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Why teaching math is 'child’s play'

New Concordia research shows how sibling relationships enrich at-home learning
June 14, 2016
By Renée Dunk and Cléa Desjardins

Young children and math. A study by Nina Howe shows that informal sibling play lays the groundwork for math acquisition in children.

School may soon be out for the summer, but that doesn’t mean teaching and learning are over — especially not for young siblings playing together at home.

A new Concordia study published in Infant and Child Development shows that the natural process of teaching mathematics to one another gives kids the chance to explore and construct a deeper understanding of their social and physical worlds.

Led by Nina Howe, a professor in the Department of Education, the team of researchers behind the study discovered that young children’s interest and engagement in teaching mathematics to their siblings during informal at-home interactions helps both the one teaching and the one learning better understand the subject.

Nina Howe Nina Howe | Photo by Concordia

“By the time children enter school, they have already become familiar with certain mathematical concepts because they spend so much time playing together at home with toys and materials like construction games, blocks and memory cards,” says Howe, who holds the Concordia University Research Chair in Early Childhood Development and Education and is a member of the Centre for Research in Human Development.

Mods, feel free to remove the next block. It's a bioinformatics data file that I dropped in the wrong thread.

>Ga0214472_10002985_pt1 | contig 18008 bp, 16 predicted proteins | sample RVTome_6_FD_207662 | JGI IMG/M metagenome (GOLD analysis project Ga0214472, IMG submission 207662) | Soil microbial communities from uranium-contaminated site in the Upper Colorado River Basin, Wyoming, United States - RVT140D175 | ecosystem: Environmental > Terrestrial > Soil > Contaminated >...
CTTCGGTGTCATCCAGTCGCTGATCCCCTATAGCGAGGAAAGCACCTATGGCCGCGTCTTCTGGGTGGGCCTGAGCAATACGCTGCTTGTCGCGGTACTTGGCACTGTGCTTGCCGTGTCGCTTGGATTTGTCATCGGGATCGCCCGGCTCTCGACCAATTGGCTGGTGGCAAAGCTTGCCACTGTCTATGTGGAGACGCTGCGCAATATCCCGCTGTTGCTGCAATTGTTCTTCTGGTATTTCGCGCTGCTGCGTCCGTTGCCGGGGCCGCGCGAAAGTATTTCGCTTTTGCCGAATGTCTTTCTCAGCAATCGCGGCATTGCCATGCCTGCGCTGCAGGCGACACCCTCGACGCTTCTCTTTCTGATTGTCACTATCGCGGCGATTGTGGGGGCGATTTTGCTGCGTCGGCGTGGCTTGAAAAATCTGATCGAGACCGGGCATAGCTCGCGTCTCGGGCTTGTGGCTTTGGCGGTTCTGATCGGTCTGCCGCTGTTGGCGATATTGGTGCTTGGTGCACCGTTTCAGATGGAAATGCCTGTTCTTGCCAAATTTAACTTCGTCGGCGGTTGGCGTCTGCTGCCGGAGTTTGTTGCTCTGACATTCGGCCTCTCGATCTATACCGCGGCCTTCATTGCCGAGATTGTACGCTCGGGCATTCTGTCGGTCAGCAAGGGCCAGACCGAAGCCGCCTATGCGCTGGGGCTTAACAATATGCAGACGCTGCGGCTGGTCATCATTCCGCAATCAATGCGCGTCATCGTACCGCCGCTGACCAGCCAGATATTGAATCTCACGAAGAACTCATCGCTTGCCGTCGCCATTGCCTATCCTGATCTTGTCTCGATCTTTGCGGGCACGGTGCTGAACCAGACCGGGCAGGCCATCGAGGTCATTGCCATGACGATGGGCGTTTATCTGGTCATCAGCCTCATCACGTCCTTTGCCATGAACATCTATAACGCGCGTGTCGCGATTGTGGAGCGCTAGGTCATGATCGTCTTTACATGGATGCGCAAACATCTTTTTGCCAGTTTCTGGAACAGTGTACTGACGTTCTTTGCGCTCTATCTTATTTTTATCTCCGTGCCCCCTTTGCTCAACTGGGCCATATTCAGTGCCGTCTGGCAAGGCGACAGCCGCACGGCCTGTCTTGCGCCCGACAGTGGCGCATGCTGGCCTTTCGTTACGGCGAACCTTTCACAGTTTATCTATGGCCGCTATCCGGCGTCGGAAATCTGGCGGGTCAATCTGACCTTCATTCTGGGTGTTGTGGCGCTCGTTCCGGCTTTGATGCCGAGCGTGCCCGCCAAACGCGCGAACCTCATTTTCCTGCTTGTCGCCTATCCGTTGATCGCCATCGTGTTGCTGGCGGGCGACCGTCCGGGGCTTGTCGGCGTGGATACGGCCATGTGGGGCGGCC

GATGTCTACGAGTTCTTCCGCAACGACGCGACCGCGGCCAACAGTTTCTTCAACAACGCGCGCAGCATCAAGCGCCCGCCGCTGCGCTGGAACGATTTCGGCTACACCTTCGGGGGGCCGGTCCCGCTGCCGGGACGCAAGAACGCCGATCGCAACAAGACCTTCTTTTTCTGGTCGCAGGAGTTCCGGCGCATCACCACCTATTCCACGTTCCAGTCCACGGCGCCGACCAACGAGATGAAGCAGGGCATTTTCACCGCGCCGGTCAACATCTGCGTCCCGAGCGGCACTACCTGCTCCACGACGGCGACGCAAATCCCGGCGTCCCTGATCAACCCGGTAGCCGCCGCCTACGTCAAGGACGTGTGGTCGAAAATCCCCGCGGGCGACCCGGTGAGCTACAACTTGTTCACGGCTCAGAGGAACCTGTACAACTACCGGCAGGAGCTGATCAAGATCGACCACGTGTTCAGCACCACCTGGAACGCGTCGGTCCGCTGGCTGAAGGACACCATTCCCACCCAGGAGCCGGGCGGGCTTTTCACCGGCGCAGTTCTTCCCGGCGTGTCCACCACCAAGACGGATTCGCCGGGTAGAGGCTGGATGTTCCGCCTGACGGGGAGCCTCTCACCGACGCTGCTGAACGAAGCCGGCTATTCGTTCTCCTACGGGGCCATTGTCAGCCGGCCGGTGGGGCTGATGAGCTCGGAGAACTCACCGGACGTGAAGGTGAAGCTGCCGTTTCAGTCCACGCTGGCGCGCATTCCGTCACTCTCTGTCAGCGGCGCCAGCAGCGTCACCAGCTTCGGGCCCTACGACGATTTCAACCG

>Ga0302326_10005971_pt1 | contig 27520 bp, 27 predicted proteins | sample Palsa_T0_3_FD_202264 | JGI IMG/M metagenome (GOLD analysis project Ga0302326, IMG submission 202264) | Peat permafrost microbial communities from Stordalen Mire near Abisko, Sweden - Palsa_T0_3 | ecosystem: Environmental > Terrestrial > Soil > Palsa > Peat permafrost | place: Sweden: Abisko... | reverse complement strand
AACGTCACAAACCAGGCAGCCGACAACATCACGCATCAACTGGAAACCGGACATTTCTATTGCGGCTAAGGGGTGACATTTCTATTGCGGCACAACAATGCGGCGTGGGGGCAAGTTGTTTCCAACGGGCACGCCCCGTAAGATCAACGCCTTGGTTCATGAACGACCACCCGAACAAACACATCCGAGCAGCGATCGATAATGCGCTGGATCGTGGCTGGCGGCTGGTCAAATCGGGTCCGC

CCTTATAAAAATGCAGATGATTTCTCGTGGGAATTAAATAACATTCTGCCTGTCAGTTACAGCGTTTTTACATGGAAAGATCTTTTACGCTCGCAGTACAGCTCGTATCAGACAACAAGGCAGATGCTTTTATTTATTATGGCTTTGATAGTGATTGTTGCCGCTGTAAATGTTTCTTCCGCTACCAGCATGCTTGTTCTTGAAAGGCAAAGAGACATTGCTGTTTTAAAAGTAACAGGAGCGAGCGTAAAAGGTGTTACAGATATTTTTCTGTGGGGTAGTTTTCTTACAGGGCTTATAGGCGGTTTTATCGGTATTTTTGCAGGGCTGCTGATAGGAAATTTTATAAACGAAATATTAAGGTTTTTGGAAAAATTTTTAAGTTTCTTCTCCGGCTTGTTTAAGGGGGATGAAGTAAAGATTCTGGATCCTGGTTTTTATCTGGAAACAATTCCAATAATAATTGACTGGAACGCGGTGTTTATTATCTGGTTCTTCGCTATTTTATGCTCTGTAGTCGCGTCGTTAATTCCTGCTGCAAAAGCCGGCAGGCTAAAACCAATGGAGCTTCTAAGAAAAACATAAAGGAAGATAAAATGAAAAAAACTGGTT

“We theorized that the sibling relationship provides an important context for the development of mathematical understanding.”

Howe and her co-authors from Concordia and the University of Waterloo worked with 39 sets of siblings who were each two years apart in age. The children were studied at home at two points in time — when they were two and four years old, and again when they were four and six.

The researchers identified and coded teaching sequences based on the clear and obvious intention of one sibling to teach the other, and observed the participating families for a total of 540 minutes during each stage of the study.

The team’s findings show that across their childhood, older siblings taught 80 per cent of the time, while the younger ones taught the remaining 20 per cent. Those teaching moments were marked by phrases like, “I’ll show you how” and “Why does 4 come after 3?”.

Howe and her fellow researchers also discovered that siblings engaged in teaching numbers, geometry and measurement during the first, younger time period. The children taught and learned concepts related to grouping, relations and operations in the second.

“This study proves that children learn about math during experiences and within contexts meaningful to them — not just at school. In early childhood, informal play in the home is just as important as formal teaching in the classroom,” says Howe.

Partners in research: This study was funded in part by the Social Science and Humanities Research Council.

Read the cited study, “‘Infinity Means it Goes on Forever’: Siblings' Informal Teaching of Mathematics.”



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